Join some online writing groups and submit your work to ezines. They often reach thousands of people. Do it often enough, and readers begin to recognize your name.

If you have an opportunity to speak to a small group at your church or a civic organization, accept it. Nerve-wracking at first, but it gets easier each time and more people in your community will label you a writer whenever they see you.

C. Hope Clark has written a book called The Shy Writer. It’s a help to those who like the seclusion of writing but quake at the thought of talking to others about it. Take a look at the explanation and excerpts from Ms Clark’s book at http://www.booklocker.com/books/1746.html

Writing is sometimes the easy part. Selling your work and selling yourself takes time, effort, and a bit of an inflated ego. Go for it!

Wednesday, January 6, 2010

Less Is More

Less can sometimes be more. A scientist or mathematician might dispute that statement, but in the writing world, it's truth.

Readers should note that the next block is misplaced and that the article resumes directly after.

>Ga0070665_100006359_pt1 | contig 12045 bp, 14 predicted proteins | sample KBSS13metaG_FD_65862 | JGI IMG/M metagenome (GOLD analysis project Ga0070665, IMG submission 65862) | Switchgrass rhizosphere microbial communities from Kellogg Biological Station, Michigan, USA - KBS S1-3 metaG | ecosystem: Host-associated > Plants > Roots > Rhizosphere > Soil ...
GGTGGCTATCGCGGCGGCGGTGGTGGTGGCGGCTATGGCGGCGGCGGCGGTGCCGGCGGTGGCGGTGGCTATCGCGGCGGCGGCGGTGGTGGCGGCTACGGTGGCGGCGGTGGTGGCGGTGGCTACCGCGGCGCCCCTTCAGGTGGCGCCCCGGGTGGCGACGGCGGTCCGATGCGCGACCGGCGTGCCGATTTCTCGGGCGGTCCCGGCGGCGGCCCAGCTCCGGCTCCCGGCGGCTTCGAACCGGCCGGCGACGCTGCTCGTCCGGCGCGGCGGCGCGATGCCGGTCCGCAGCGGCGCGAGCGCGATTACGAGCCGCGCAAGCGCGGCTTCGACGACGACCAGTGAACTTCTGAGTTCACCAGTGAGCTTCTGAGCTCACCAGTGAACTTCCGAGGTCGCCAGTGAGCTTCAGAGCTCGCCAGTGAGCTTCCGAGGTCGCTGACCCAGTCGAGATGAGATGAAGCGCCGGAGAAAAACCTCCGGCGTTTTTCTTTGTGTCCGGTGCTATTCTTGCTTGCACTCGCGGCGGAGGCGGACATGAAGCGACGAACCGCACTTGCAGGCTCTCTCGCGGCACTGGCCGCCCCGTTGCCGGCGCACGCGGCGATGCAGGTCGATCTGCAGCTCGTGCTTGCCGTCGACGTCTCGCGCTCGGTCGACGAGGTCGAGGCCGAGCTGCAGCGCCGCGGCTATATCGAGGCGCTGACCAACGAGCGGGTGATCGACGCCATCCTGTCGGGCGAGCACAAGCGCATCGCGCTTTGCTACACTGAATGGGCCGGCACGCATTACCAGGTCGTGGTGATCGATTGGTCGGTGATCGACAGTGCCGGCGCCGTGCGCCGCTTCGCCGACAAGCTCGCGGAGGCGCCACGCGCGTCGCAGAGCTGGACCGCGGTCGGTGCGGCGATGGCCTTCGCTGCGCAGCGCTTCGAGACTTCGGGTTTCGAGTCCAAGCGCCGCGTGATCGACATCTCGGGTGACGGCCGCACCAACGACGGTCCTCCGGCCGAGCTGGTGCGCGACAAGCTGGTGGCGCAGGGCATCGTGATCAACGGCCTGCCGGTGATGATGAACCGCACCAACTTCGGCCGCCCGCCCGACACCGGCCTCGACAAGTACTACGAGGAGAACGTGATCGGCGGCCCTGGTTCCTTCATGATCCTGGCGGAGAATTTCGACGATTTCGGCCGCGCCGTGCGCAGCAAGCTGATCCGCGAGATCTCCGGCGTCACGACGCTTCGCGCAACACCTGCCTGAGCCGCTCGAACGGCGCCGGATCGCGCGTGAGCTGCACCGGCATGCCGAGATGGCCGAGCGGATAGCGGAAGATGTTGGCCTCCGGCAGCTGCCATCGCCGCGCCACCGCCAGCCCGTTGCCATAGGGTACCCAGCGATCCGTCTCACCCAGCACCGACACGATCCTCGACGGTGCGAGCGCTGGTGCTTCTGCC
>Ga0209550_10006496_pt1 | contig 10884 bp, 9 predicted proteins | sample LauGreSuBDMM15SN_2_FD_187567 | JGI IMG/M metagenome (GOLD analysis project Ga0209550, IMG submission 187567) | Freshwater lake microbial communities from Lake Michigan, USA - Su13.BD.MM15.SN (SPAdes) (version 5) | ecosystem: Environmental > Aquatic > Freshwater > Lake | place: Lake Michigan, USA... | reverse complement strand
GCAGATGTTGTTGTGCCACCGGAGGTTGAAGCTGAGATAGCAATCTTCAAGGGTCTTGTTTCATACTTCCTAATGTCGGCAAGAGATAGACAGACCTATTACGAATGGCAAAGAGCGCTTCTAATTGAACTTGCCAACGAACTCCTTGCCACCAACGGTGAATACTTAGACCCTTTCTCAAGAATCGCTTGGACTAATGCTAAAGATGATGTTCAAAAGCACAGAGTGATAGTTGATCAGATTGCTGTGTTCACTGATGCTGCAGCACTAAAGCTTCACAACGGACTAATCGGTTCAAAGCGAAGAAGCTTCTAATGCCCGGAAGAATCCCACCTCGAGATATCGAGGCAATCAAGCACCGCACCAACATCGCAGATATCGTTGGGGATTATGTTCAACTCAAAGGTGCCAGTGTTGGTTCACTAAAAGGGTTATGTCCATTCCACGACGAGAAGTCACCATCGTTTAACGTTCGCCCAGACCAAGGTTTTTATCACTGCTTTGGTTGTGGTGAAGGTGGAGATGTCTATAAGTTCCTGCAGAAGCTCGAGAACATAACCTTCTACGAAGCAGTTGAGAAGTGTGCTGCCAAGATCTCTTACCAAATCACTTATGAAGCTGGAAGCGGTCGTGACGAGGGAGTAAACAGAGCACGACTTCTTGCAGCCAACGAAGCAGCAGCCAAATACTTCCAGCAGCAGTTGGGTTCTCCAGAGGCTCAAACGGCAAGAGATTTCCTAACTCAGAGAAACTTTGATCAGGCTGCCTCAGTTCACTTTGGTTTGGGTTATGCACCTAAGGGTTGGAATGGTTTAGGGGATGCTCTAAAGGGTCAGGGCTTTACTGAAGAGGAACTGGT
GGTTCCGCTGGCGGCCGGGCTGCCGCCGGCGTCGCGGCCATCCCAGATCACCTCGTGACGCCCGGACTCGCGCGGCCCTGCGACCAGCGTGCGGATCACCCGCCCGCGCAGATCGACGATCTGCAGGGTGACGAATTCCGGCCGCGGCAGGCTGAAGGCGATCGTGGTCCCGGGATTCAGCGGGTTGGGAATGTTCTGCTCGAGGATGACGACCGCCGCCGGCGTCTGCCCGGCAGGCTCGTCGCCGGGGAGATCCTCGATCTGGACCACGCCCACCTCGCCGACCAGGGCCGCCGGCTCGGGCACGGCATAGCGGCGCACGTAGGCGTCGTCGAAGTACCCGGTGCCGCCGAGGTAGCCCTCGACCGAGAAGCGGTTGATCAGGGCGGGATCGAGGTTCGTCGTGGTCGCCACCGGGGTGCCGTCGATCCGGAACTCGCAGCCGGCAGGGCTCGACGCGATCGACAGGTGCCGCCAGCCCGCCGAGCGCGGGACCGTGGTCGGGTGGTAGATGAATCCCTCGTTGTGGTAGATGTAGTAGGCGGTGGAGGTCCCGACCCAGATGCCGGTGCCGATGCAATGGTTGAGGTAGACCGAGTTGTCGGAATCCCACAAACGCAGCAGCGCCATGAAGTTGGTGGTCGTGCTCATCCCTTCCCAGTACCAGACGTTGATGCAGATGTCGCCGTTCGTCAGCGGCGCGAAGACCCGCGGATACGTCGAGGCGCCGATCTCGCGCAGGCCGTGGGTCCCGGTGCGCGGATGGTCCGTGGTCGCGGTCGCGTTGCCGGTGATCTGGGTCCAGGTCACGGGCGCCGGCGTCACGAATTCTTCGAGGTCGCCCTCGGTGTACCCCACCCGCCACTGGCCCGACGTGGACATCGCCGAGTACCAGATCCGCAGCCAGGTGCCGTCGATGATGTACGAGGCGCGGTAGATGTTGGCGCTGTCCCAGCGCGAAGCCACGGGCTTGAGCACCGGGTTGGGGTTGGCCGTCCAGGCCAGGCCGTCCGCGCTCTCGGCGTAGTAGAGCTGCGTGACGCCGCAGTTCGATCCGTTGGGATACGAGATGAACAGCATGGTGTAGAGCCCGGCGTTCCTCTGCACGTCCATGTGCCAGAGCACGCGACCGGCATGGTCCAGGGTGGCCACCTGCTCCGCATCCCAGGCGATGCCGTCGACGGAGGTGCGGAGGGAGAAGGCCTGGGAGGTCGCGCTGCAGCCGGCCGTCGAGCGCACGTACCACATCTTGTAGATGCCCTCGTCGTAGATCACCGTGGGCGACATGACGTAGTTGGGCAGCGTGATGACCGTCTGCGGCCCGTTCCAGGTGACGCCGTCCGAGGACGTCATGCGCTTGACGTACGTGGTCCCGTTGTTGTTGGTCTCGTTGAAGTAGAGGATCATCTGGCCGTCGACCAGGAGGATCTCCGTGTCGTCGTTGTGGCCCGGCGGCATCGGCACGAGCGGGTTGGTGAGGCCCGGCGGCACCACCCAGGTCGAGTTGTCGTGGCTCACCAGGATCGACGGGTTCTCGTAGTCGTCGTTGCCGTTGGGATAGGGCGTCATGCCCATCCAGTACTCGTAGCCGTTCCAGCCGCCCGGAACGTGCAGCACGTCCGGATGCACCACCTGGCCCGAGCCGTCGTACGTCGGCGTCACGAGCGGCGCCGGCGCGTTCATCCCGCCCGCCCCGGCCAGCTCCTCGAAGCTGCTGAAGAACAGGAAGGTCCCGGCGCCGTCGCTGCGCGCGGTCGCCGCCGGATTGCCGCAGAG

Beginning writers know that description is important to a story. They understand that emotion is high on the list of necessary items in a good story. So, they sprinkle adjectives and adverbs throughout the story like rose petals thrown by a flower girl at a wedding. They often end up with a flowery, sickeningly sweet, overdone piece of writing.

Take a look at that last sentence I wrote. I used (purposely) three adjectives to describe 'piece of writing.'  It does emphasize but it is also not really necessary. I could have said, They end with an overdone piece of writing. Note that I also left out the adverbs often and up. You, the Reader, got the idea in the second sentence as well as in the first where so much was added.

More examples:  (The bad ones might be found in beginning writers' work and/or in romance novels)

Bad:  Sheila raised her large, oval-shaped, sea-blue eyes toward the gray, stormy, threatening sky.
Better: Sheila gazed at the stormy sky.
The color or shape of her eyes have nothing to do with the approaching storm. And the three adjectives used to describe the sky are quite synonymous. One word to describe it is sufficient.

Bad:  Her sad, broken, and grieving heart broke as she watched the dark, curvaceous, doe-eyed gypsy woman sidle up suggestingly to her former handsome, blond, muscled husband.
Better: Her heart broke as the voluptuous gypsy woman sidled up to her former husband.